Why Does Light Therapy Improve Mood?

What’s New in Psychology?

Why Does Light Therapy Improve Mood?  

Jim Windell

            If the cloudy days of fall and winter sap your energy and increase your moodiness, you may be experiencing seasonal affective disorder (SAD). This may be especially the case if your mood is upbeat and your energy grows by leaps and bounds on bright, sunny days.

           SAD is a type of depression that's related to changes in seasons. Recommended treatment for SAD usually includes medications, psychotherapy -- and phototherapy.

           Phototherapy, or light therapy, has been found helpful and can improve the mood of people with seasonal affective disorder – particularly during those short winter days. But how exactly does light therapy work?

           Scientists have not been able to pinpoint exactly why phototherapy works.

           However, a new study sheds some light on this. The new study by Urs Albrecht at the University of Fribourg, published recently in the journal PLOS Genetics, finds that light therapy's beneficial effects come from activating the circadian clock gene Period1 in a part of the brain involved in mood and sleep-wake cycles.

           Recognizing that nighttime light has strong effects on the physiology and behavior of mammals, including resetting an animal's circadian rhythms, Albrecht and his colleagues, investigated how nighttime light impacts mood using mice as a model.

           In their research, the scientists exposed mice to a pulse of light at different points during the night and then tested them for depressive behavior.

           They discovered that light exposure at the end of the dark period -- two hours before daytime – had an antidepressant effect on the animals. The pulse of light activated the Period1 gene in a brain region called the lateral habenula, which plays a role in mood. However, light at other times had no effect. When they deleted the Period1 gene, the mice no longer experienced the light's beneficial effects.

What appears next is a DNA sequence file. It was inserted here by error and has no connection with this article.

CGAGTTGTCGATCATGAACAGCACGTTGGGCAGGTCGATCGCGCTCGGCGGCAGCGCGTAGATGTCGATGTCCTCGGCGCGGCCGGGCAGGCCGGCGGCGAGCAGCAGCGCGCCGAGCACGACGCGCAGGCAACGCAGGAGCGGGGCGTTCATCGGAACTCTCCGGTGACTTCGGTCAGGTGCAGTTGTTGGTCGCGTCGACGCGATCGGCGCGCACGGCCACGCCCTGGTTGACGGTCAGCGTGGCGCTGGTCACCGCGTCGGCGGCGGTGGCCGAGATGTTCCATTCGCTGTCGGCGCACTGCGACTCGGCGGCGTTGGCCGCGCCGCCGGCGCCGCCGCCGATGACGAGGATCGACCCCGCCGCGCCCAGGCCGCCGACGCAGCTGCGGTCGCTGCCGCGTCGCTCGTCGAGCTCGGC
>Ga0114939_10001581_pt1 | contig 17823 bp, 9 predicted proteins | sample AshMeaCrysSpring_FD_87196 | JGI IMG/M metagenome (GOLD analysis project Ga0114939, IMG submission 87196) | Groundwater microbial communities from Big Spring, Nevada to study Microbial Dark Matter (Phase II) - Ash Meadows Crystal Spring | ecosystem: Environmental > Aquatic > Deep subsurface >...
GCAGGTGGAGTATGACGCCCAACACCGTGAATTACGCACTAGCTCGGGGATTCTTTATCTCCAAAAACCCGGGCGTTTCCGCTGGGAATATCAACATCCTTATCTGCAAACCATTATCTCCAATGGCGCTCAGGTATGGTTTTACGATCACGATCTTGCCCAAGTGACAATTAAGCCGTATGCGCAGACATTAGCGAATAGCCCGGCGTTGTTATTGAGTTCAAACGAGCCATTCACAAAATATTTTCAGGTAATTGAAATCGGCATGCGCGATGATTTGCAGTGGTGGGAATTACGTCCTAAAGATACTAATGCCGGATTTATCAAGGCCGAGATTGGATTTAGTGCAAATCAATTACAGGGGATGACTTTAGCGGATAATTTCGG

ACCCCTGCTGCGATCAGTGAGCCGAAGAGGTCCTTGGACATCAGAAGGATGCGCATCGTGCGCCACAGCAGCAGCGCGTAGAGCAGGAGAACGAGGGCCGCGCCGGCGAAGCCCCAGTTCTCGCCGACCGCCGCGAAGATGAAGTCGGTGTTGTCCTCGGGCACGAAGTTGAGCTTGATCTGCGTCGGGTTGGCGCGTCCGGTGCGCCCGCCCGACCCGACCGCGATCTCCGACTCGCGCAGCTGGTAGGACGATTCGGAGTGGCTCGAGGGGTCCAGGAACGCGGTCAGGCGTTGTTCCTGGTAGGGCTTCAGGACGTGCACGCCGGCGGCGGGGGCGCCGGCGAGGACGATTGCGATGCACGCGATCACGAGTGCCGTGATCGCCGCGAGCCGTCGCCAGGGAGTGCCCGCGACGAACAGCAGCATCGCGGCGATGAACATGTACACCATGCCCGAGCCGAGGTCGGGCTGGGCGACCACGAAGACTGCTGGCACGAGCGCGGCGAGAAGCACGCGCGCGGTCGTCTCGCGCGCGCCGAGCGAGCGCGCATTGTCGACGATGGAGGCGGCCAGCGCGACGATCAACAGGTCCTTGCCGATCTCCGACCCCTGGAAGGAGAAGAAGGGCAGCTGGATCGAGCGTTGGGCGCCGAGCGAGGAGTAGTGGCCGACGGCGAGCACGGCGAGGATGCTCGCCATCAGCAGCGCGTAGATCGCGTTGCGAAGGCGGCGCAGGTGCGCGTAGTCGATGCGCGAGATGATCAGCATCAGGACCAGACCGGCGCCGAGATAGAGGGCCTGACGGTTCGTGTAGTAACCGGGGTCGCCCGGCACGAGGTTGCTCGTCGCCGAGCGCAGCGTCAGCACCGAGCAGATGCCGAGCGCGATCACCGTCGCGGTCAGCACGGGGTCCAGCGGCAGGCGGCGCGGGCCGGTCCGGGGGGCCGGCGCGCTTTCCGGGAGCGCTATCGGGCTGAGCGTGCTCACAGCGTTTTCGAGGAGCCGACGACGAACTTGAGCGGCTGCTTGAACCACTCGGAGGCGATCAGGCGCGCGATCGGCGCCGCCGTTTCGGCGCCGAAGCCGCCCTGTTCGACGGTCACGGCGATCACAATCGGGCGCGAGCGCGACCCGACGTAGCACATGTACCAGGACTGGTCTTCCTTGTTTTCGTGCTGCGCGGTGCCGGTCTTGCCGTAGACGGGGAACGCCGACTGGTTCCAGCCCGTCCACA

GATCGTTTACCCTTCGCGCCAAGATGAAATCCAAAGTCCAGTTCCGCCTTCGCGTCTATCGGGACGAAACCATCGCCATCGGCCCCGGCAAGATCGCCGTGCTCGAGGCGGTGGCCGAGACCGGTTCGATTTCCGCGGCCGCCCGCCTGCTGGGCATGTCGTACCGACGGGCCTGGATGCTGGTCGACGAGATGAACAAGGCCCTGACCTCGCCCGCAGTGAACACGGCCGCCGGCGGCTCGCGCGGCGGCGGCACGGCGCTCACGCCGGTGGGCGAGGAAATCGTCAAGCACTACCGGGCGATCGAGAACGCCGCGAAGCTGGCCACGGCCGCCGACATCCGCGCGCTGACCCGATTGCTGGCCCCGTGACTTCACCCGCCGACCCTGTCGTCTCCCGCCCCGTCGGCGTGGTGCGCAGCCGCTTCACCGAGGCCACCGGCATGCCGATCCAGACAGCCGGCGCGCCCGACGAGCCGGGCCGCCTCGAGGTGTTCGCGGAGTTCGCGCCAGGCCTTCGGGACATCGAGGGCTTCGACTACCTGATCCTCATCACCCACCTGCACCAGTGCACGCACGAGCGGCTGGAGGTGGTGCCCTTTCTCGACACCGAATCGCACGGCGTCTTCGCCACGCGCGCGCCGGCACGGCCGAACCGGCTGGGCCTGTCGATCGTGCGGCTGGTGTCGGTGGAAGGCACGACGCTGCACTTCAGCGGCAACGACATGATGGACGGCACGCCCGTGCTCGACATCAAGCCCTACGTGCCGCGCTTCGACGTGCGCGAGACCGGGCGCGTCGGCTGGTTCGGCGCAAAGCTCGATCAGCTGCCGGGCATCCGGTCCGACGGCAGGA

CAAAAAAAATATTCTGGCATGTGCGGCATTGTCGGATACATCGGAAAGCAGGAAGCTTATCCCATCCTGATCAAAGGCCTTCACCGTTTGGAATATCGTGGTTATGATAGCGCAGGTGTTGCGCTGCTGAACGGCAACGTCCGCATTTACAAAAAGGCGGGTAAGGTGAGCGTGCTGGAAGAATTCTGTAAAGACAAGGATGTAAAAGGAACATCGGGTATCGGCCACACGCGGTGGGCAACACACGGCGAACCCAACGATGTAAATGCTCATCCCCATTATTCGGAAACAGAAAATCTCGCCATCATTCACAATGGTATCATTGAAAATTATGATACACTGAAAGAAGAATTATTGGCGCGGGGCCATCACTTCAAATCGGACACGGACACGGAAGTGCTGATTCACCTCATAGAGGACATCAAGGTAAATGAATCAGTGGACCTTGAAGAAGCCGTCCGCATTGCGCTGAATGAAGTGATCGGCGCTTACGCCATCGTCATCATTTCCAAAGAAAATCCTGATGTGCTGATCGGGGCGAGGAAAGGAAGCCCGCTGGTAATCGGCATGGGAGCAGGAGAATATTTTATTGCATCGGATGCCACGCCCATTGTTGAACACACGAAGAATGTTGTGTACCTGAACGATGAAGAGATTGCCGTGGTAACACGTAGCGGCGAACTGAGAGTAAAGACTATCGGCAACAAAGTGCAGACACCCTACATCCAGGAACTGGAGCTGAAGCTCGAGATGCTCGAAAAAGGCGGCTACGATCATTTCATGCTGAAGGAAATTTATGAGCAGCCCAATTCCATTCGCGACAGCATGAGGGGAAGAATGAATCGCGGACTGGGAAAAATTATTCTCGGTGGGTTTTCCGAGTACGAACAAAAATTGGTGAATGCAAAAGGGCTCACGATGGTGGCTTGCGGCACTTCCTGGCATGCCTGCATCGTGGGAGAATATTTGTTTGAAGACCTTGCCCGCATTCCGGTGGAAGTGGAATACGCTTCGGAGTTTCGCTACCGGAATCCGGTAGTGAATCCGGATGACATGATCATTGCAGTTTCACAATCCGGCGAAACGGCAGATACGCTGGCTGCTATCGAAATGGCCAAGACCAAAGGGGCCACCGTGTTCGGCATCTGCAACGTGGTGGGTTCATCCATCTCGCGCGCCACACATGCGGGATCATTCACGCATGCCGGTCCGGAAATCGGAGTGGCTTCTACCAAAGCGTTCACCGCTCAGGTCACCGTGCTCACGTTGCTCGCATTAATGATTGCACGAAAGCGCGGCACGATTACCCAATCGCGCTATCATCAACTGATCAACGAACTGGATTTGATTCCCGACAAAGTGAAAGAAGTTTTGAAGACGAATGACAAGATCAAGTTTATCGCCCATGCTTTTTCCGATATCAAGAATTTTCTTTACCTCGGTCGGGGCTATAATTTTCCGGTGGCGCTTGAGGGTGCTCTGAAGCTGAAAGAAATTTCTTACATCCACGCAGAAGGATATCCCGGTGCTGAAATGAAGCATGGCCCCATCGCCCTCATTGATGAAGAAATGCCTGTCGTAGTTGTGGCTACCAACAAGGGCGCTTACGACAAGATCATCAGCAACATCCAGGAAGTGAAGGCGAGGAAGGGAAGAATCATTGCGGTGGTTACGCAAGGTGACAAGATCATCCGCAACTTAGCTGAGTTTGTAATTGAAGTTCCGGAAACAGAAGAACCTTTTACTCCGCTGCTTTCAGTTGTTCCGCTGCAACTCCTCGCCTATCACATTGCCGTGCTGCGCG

These results seems to provide evidence that turning on Period1 in the lateral habenula is the key to light's mood-boosting powers. The discovery that mice appeared to be less depressed when exposed to light at the end of the dark period, as opposed to the beginning, is similar to findings in humans. It’s been found in other studies that light therapy is more efficient in the early morning than in the evening for people with SAD.

           The researchers caution against making too many direct comparisons to humans since mice are nocturnal animals. However, the researchers point out that "Light perceived in the late part of the night induces expression of the clock gene Period1, which is related to improvement of depression like behavior in mice."

           To read the original article, find it with this reference:

Iwona Olejniczak, Jürgen A. Ripperger, Federica Sandrelli, Anna Schnell, Laureen Mansencal-Strittmatter, Katrin Wendrich, Ka Yi Hui, Andrea Brenna, Naila Ben Fredj, Urs Albrecht. Light affects behavioral despair involving the clock gene Period 1. PLOS Genetics, 2021; 17 (7): e1009625 DOI: 10.1371/journal.pgen.1009625



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